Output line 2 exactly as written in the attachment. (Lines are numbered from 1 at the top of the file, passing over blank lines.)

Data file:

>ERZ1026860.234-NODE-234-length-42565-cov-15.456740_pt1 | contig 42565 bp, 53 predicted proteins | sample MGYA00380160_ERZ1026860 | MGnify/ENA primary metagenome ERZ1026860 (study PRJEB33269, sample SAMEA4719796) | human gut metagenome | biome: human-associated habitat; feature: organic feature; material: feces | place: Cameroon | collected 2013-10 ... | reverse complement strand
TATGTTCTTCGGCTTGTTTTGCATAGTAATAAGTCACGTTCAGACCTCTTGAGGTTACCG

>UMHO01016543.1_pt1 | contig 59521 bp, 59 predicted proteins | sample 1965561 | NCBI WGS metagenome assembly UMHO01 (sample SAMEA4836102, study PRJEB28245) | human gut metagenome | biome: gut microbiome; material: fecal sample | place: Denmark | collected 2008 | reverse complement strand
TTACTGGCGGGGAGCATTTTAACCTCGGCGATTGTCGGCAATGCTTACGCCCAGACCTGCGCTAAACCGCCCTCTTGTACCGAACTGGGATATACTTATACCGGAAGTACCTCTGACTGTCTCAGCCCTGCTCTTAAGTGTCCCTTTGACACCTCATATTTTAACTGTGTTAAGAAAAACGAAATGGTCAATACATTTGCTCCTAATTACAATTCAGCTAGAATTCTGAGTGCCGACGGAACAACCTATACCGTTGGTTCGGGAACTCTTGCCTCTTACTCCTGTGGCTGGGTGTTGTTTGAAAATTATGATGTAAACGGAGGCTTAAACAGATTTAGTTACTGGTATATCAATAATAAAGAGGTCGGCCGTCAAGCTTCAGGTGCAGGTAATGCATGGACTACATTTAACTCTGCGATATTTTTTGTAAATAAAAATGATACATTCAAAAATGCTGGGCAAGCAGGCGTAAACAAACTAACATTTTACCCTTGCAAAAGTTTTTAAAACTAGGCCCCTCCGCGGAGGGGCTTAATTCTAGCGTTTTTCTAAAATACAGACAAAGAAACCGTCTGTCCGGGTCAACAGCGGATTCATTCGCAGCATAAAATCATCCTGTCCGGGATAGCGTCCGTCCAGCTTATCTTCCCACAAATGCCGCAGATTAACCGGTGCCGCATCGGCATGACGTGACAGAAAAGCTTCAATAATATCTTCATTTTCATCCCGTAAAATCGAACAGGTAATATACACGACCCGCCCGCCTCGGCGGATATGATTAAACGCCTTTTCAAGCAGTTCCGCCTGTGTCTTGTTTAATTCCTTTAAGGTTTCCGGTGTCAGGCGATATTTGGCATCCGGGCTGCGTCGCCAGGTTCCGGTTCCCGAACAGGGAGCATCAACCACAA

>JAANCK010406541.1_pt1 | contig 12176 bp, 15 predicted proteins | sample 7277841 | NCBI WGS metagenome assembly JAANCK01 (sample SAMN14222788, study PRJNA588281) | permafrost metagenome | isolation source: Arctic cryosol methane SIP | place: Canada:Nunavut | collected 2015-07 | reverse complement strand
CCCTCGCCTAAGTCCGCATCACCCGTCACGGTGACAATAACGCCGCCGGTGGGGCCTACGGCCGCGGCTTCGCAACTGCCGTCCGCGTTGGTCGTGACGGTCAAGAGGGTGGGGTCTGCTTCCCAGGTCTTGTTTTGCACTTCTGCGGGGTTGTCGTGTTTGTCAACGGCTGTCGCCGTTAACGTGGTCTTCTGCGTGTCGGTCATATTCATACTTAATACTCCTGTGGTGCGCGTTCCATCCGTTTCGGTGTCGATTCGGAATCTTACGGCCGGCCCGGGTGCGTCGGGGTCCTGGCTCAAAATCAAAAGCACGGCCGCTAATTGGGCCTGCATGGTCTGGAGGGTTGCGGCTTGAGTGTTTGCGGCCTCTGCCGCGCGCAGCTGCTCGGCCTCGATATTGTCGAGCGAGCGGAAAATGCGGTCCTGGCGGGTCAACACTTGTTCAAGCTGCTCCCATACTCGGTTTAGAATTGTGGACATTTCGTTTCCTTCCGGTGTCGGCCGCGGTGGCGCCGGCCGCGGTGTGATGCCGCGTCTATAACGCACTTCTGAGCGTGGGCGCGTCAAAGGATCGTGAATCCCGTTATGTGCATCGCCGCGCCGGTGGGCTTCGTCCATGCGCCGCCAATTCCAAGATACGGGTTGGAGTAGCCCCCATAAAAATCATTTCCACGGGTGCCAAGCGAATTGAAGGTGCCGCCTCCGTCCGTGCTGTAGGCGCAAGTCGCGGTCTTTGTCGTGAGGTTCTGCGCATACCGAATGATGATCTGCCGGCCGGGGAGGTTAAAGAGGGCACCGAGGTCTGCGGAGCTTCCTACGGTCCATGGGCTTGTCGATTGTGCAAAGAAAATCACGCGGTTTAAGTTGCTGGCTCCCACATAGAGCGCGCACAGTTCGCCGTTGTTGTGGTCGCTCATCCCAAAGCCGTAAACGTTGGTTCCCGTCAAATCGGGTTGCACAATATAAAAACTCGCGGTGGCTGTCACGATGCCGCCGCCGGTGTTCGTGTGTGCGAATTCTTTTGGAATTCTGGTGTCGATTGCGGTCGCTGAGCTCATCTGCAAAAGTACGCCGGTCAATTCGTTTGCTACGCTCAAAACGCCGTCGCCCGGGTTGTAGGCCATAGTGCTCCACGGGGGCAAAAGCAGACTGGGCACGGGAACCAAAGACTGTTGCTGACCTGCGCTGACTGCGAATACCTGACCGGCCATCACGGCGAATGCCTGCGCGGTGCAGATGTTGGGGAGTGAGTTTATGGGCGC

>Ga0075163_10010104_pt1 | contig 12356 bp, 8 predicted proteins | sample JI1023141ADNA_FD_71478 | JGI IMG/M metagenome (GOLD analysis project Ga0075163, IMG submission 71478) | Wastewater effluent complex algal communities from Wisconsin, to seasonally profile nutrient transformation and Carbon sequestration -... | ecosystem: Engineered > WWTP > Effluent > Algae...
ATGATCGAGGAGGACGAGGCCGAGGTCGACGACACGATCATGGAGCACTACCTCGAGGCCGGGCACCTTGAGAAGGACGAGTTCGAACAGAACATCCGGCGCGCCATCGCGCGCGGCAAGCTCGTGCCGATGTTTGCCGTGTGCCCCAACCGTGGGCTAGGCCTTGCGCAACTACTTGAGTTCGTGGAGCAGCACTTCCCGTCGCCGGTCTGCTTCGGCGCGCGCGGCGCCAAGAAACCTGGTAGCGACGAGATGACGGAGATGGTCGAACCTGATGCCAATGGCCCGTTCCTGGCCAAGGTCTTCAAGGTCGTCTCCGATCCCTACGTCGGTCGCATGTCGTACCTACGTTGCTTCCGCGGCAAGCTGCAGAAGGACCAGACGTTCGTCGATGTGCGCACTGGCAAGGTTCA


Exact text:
TATGTTCTTCGGCTTGTTTTGCATAGTAATAAGTCACGTTCAGACCTCTTGAGGTTACCG